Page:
It is related by Hon. George W. Julian, already quoted, that on a certain occasion a committee of Western men, headed by Mr. Lovejoy, procured from the President an important order looking to the exchange and transfer of Eastern and Western soldiers, with a view to more effective work. "Repairing to the office of the Secretary, Mr. Lovejoy explained the scheme, as he had before done to the President, but was met with a flat refusal. 'But we have the President's order, sir,' said Lovejoy. 'Did Lincoln give you an order of that kind?' said Stanton. 'He did, sir.' 'Then he is a d——d fool,' said the irate Secretary. 'Do you mean to say the President is a d——d fool?' asked Lovejoy, in amazement. 'Yes, sir, if he gave you such an order as that.' The bewildered Illinoisan betook himself at once to the President, and related the result of his conference. 'Did Stanton say I was a d——d fool?' asked Lincoln, at the close of the recital. 'He did, sir, and repeated it.' After a moment's pause, and looking up, the President said, 'If Stanton said I was a d——d fool, then I must be one, for he is nearly always right, and generally says what he means. I will step over and see him.'" The two men met, and the matter was easily adjusted. It was this rare combination of good-humor and firmness with an understanding of the other's trials and appreciation of his good qualities, that reduced the friction of official life and enabled Lincoln and Stanton to work together, in the main harmoniously and efficiently, in their great task of prosecuting the war and maintaining the integrity of the Union.



CHAPTER XIX

Lincoln's Personal Attention to the Military Problems of the War—Efforts to Push forward the War—Disheartening Delays—Lincoln's Worry and Perplexity—Brightening Prospects—Union Victories in North Carolina and Tennessee—Proclamation by the President—Lincoln Wants to See for Himself—Visits Fortress Monroe—Witnesses an Attack on the Rebel Ram "Merrimac"—The Capture of Norfolk—Lincoln's Account of the Affair—Letter to McClellan—Lincoln and the Union Soldiers—His Tender Solicitude for the Boys in Blue—Soldiers Always Welcome at the White House—Pardoning Condemned Soldiers—Letter to a Bereaved Mother—The Case of Cyrus Pringle—Lincoln's Love of Soldiers' Humor—Visiting the Soldiers in Trenches and Hospitals—Lincoln at "The Soldiers' Rest."

Early in 1862 Lincoln began giving more of his personal attention to military affairs. He was dissatisfied with the slow movements and small achievements of our armies, and sought to infuse new zeal and energy into the Union commanders. He also began a careful study of the great military problems pressing for solution; and he seemed resolved to assume the full responsibilities of his position, not only as the civil head of the Government but as the commander-in-chief of the armies and navies of the United States. In this he was influenced by no desire for personal control of the commanders in the field or interference with their plans; he always preferred to leave them the fullest liberty of action. But he felt that the situation demanded a single head, ready and able to take full responsibility for the most important steps; and, true to himself and his habits of a lifetime, he neither sought responsibility nor flinched from it.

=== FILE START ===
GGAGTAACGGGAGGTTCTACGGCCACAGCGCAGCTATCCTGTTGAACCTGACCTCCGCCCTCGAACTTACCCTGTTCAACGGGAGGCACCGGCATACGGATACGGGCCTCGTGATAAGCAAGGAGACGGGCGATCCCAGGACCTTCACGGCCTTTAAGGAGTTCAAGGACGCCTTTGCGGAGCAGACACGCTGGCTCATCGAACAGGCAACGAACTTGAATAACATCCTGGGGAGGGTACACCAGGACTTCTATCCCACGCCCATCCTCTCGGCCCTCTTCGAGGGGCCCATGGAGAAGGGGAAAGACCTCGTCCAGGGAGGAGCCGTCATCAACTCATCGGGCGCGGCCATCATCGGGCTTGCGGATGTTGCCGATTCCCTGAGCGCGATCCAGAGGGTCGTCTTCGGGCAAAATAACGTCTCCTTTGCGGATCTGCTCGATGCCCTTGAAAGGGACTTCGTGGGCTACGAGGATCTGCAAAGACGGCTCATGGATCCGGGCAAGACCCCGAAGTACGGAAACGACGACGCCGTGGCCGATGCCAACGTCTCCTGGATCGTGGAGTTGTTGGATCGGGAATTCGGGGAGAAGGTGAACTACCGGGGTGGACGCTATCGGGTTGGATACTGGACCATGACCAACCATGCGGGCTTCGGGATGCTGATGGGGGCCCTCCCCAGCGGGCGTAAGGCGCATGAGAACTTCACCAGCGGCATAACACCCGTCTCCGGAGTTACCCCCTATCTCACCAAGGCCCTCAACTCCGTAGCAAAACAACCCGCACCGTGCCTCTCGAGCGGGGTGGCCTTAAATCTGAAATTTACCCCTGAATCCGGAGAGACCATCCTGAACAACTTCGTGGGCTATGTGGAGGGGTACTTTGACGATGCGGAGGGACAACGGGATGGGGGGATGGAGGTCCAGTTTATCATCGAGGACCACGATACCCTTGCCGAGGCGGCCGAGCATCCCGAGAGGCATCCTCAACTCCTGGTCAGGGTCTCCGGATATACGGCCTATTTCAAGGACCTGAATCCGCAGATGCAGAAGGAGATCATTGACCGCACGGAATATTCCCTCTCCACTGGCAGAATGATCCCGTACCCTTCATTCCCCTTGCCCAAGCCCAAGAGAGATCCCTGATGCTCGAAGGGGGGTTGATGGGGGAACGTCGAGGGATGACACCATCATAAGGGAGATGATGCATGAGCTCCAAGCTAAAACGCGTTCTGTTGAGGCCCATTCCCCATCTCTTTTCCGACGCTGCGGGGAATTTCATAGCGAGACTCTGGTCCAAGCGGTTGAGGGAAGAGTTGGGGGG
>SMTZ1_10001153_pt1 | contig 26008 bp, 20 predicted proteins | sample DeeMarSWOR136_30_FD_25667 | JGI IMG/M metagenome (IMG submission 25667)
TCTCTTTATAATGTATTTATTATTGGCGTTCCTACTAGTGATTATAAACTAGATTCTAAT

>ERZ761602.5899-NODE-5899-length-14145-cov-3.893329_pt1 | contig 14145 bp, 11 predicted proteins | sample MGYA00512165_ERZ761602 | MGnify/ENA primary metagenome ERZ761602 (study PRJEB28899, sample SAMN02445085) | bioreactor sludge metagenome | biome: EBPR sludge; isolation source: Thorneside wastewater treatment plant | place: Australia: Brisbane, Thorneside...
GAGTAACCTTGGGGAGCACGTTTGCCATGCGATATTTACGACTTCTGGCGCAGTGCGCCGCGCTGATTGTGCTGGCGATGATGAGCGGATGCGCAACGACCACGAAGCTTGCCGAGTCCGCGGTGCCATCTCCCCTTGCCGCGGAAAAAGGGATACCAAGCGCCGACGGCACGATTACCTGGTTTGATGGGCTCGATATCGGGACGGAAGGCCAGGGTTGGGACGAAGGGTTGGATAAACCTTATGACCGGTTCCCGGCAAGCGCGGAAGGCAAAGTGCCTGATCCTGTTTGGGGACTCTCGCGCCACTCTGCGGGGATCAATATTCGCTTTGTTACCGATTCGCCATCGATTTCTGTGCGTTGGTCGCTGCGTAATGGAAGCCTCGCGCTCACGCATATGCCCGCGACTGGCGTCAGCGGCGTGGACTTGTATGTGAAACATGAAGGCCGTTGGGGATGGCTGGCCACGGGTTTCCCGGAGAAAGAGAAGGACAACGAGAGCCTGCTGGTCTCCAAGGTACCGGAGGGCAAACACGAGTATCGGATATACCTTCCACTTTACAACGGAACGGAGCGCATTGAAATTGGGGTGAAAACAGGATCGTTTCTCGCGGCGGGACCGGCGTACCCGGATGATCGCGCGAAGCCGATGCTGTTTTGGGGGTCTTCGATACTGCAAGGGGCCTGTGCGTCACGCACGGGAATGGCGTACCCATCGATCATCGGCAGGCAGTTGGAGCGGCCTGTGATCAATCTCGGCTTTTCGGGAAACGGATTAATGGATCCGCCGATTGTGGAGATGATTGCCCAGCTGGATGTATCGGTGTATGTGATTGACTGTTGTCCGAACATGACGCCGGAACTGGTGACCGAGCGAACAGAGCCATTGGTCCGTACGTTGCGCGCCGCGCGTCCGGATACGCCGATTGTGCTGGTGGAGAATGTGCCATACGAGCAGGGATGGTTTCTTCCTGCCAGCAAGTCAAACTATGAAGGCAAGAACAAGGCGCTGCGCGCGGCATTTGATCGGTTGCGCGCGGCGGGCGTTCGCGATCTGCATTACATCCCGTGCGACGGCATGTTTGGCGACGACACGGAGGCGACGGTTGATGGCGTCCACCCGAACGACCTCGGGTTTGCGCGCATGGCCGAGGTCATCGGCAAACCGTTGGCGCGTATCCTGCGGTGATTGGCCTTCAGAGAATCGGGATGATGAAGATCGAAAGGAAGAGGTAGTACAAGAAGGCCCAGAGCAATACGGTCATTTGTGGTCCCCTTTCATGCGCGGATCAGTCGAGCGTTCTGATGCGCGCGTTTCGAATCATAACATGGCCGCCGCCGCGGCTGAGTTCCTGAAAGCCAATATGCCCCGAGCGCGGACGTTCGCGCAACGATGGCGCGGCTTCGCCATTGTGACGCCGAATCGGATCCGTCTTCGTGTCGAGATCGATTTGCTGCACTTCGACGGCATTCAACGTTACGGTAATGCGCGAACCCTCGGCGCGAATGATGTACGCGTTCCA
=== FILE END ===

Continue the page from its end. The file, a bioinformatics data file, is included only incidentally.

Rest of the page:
The leading officers of the Union army were mostly young and inexperienced men, and none of them had as yet demonstrated the capacity of a great commander. At best it was a process of experiment, to see what generals and what strategic movements were most likely to succeed. In order to be able to judge correctly of measures and men, Lincoln undertook to familiarize himself with the practical details of military affairs and operations. Here was developed a new and unsuspected phase of his character. The plain country lawyer, unversed in the art of war, was suddenly transformed into the great civil ruler and military chieftain. "He was already," says Mr. A.G. Riddle, "one of the wariest, coolest, and most skilful managers of men. A born strategist, he was now rapidly mastering the great outline ideas of the art of war." "The elements of selfishness and ferocity which are not unusual with first-class military chiefs," said General Keyes, a prominent officer of the Union army, "were wholly foreign to Lincoln's nature. Nevertheless, there was not one of his most trusted warlike counselors in the beginning of the war who equaled him in military sagacity." His reliance, in the new duties and perils that confronted him, was upon his simple common-sense, his native power of judgment and discernment. "Military science," says a distinguished officer, "is common-sense applied to the affairs of war." While Lincoln made no claim to technical knowledge in this sphere, and preferred to leave details to his subordinates, he yet developed an insight into military problems and an understanding of practical operations in the field which enabled him not only to approve or disapprove judiciously, but to direct and plan. A striking confirmation of this is given by Mr. J.M. Winchell, who thus relates what happened in a personal interview with the President: